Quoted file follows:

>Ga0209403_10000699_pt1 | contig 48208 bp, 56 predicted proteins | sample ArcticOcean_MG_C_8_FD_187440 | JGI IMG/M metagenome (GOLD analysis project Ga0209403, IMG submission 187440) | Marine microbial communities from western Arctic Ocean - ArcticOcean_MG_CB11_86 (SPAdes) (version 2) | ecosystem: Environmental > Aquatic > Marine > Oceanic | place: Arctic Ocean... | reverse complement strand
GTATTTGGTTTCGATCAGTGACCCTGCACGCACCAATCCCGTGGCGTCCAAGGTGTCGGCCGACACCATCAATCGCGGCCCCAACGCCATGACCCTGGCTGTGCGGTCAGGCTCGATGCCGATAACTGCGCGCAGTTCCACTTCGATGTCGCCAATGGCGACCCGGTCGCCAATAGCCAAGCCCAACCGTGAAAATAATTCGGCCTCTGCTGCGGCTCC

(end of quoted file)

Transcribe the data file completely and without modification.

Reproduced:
>Ga0209403_10000699_pt1 | contig 48208 bp, 56 predicted proteins | sample ArcticOcean_MG_C_8_FD_187440 | JGI IMG/M metagenome (GOLD analysis project Ga0209403, IMG submission 187440) | Marine microbial communities from western Arctic Ocean - ArcticOcean_MG_CB11_86 (SPAdes) (version 2) | ecosystem: Environmental > Aquatic > Marine > Oceanic | place: Arctic Ocean... | reverse complement strand
GTATTTGGTTTCGATCAGTGACCCTGCACGCACCAATCCCGTGGCGTCCAAGGTGTCGGCCGACACCATCAATCGCGGCCCCAACGCCATGACCCTGGCTGTGCGGTCAGGCTCGATGCCGATAACTGCGCGCAGTTCCACTTCGATGTCGCCAATGGCGACCCGGTCGCCAATAGCCAAGCCCAACCGTGAAAATAATTCGGCCTCTGCTGCGGCTCC